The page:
Health care managers often use various tactics as a way to influence employees’ behavior to elevate productivity levels. Although the literature contains a plethora of articles on three broad tactics categories (e.g., soft, rational, hard), there is a dearth of research on the influence of sex and health care job categories on managerial tactics preferences. The present research focused on employees’ perception of soft, rational, and hard management tactics of health care organizations. Specifically, this study examined the relationships of sex and health care job categories on managerial tactics preferences, controlling age, race, and tenure, among medical doctors, nurses, information technology, and ancillary personnel of health care organizations. Participants were derived from various healthcare settings through the convenience sampling technique. A revised questionnaire of Kipnis, Stuart, and Wilkinson (1980) served as the subscale for data collection. Internal consistency measures of the questionnaire were in the acceptable to very reliable range (Coefficient alphas ranging from .658–.736). MANCOVA was used to determine if there were significant differences of preferences on soft tactics and rational tactics among occupational categories as well as between males and females. Due to unequal comparison group sizes and data distribution and shape issues, a non-parametric t-test (Mann-Whitney U) was used to compute preferred hard tactics for males and females, while a Kruskal-Wallis was used to compute preferred hard tactics for occupational categories. There was a significant difference of preferences in the hard tactics between males and females (p ≤ .002). There were no significant differences of preferences on soft tactics and rational tactics between males and females. There were no significant differences of preferences on soft and hard tactics among occupational categories. However, there was a significant difference of preferences on rational tactics among occupational categories with (p ≤ .017). These findings suggest that the influence strategies managers use may need to depend on the organizational culture defined by occupational groups and sex of the workers. Future research would benefit from implementing recruitment strategies to increase sample size and/or target specific groups to be studied to as to have equal comparison group sizes.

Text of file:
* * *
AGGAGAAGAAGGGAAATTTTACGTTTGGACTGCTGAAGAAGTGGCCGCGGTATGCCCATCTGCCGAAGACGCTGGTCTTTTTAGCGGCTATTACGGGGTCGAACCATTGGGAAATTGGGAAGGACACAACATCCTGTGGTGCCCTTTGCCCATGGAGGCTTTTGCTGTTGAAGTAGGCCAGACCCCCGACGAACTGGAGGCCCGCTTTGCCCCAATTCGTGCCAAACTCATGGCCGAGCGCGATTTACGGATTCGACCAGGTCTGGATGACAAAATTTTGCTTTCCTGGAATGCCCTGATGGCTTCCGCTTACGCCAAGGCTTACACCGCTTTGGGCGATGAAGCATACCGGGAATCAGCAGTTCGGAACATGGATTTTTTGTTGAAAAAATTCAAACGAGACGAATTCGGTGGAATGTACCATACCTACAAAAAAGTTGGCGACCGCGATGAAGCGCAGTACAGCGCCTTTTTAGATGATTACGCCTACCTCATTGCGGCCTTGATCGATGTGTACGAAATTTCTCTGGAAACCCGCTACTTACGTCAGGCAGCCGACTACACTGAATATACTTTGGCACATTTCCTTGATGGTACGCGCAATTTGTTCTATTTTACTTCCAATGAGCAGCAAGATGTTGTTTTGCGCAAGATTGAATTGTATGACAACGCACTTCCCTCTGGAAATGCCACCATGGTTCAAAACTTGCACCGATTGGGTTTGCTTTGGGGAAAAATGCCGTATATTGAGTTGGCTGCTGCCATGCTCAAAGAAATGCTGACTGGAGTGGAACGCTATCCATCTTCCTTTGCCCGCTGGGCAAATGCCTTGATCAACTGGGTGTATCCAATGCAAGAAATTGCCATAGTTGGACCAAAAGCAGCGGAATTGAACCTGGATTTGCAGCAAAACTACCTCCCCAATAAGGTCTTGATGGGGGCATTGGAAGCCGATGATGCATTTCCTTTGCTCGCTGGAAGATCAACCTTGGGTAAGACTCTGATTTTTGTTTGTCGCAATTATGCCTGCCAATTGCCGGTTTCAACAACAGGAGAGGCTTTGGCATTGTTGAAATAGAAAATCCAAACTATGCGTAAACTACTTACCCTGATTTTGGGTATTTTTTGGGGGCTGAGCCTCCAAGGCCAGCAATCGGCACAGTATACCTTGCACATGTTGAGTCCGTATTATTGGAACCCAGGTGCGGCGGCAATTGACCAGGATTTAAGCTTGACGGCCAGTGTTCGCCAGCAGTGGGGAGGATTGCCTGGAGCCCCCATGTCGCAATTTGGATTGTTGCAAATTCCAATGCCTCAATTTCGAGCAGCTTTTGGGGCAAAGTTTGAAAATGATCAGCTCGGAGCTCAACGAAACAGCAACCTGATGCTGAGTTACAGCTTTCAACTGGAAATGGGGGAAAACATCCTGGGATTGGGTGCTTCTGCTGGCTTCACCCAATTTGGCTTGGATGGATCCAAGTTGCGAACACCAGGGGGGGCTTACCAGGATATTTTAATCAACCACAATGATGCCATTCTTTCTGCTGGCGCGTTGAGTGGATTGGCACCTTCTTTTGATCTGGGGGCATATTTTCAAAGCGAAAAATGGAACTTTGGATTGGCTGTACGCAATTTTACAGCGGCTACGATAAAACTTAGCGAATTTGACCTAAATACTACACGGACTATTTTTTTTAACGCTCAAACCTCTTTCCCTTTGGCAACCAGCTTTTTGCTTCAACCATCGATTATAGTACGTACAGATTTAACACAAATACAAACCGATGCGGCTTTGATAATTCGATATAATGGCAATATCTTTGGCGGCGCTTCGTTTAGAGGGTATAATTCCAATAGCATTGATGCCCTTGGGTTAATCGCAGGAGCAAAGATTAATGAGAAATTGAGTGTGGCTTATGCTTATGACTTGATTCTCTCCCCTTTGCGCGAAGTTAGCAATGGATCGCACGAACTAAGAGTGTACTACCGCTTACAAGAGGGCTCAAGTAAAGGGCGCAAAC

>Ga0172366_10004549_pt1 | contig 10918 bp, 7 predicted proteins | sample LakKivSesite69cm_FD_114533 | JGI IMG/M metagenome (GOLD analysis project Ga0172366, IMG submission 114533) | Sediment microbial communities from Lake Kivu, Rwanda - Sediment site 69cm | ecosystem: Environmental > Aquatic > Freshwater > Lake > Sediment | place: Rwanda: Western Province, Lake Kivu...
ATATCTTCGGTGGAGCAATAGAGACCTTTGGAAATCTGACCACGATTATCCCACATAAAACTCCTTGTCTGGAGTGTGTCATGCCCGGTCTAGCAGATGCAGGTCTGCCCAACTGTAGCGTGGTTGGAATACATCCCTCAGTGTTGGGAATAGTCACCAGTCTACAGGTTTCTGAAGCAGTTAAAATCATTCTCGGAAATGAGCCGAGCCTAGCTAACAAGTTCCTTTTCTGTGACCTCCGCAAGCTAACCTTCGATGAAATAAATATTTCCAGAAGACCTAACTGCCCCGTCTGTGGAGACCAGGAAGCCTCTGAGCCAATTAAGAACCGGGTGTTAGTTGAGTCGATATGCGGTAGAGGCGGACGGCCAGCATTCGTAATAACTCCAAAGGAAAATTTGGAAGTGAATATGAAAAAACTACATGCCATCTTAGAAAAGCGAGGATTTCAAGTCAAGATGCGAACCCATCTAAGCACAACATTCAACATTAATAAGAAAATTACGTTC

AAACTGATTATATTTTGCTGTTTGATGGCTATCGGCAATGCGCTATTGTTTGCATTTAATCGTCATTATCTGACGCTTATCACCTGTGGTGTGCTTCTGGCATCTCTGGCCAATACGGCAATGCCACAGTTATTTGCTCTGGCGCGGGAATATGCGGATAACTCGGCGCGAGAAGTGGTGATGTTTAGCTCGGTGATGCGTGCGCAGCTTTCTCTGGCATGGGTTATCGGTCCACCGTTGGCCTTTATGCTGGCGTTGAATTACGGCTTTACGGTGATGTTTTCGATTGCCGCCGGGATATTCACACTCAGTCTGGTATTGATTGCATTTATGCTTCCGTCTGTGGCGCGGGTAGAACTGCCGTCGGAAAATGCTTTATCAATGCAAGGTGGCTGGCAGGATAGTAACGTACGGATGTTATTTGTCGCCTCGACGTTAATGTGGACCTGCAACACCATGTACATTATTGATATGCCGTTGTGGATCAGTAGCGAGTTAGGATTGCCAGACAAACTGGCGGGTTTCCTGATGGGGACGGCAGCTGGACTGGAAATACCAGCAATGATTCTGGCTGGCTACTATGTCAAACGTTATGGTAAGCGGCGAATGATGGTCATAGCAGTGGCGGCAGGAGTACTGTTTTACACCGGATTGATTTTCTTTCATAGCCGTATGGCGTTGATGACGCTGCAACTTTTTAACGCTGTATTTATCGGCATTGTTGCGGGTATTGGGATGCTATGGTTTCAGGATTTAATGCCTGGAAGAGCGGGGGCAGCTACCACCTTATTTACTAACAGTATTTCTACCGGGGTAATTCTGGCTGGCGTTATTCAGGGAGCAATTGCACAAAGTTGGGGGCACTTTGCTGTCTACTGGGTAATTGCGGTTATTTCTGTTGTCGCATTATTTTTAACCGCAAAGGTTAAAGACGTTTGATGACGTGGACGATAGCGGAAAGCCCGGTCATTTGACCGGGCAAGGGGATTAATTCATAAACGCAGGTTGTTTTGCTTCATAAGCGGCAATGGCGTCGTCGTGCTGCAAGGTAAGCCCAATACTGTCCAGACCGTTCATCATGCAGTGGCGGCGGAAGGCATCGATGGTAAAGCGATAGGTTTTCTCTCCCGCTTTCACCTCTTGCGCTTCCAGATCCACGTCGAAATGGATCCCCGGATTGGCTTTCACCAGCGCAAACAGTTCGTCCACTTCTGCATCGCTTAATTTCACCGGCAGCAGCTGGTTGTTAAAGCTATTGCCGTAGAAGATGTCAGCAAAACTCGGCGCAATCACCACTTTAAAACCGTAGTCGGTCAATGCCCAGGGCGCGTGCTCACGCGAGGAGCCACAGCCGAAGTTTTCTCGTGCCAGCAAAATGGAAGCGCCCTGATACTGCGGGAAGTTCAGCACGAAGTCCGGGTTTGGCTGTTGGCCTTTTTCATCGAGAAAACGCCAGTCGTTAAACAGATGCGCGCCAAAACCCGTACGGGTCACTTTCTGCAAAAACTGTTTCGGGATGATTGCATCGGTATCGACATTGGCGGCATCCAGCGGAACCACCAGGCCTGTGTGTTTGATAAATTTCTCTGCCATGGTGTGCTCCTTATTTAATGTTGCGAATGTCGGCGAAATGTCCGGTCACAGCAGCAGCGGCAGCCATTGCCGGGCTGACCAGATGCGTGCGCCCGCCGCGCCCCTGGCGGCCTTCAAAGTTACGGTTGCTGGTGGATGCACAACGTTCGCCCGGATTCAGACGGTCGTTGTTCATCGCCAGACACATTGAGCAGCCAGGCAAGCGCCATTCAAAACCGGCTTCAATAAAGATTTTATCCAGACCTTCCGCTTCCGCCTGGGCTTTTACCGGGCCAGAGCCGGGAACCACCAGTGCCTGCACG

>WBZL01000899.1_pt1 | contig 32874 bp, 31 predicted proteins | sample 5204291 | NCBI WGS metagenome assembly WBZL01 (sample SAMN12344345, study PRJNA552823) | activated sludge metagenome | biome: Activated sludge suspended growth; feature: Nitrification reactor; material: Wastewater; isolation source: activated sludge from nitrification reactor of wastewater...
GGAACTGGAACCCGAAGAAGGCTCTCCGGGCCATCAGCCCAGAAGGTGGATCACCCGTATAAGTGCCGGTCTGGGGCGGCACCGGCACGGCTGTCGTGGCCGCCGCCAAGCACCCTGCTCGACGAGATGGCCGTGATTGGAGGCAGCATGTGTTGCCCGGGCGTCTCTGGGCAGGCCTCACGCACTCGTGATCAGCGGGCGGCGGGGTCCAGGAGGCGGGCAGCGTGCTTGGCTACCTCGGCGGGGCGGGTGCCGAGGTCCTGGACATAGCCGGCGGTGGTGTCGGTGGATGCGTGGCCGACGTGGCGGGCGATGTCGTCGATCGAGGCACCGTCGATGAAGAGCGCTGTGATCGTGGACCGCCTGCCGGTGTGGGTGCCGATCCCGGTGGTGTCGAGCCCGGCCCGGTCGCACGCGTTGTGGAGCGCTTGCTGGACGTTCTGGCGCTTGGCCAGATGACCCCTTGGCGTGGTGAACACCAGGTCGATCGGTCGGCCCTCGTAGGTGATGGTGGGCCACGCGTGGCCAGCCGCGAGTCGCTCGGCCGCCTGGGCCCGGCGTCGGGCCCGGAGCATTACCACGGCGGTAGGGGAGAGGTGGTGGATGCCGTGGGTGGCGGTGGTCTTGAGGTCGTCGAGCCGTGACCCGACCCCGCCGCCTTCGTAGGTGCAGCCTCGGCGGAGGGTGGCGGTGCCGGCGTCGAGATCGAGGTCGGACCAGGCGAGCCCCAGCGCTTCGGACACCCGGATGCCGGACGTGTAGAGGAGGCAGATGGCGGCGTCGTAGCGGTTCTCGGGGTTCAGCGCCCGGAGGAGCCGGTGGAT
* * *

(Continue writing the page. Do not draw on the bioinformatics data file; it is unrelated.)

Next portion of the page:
|Subjects||Management; Occupational psychology; Health care management|
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